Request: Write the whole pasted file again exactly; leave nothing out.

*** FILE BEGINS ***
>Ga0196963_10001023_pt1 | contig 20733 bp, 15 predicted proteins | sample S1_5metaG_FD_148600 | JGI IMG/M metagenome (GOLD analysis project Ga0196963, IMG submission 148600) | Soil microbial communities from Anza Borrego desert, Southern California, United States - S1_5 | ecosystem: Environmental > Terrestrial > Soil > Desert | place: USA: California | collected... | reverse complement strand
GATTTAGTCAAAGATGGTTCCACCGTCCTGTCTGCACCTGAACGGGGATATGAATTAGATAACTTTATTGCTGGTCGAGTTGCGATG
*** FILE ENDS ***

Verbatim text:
>Ga0196963_10001023_pt1 | contig 20733 bp, 15 predicted proteins | sample S1_5metaG_FD_148600 | JGI IMG/M metagenome (GOLD analysis project Ga0196963, IMG submission 148600) | Soil microbial communities from Anza Borrego desert, Southern California, United States - S1_5 | ecosystem: Environmental > Terrestrial > Soil > Desert | place: USA: California | collected... | reverse complement strand
GATTTAGTCAAAGATGGTTCCACCGTCCTGTCTGCACCTGAACGGGGATATGAATTAGATAACTTTATTGCTGGTCGAGTTGCGATG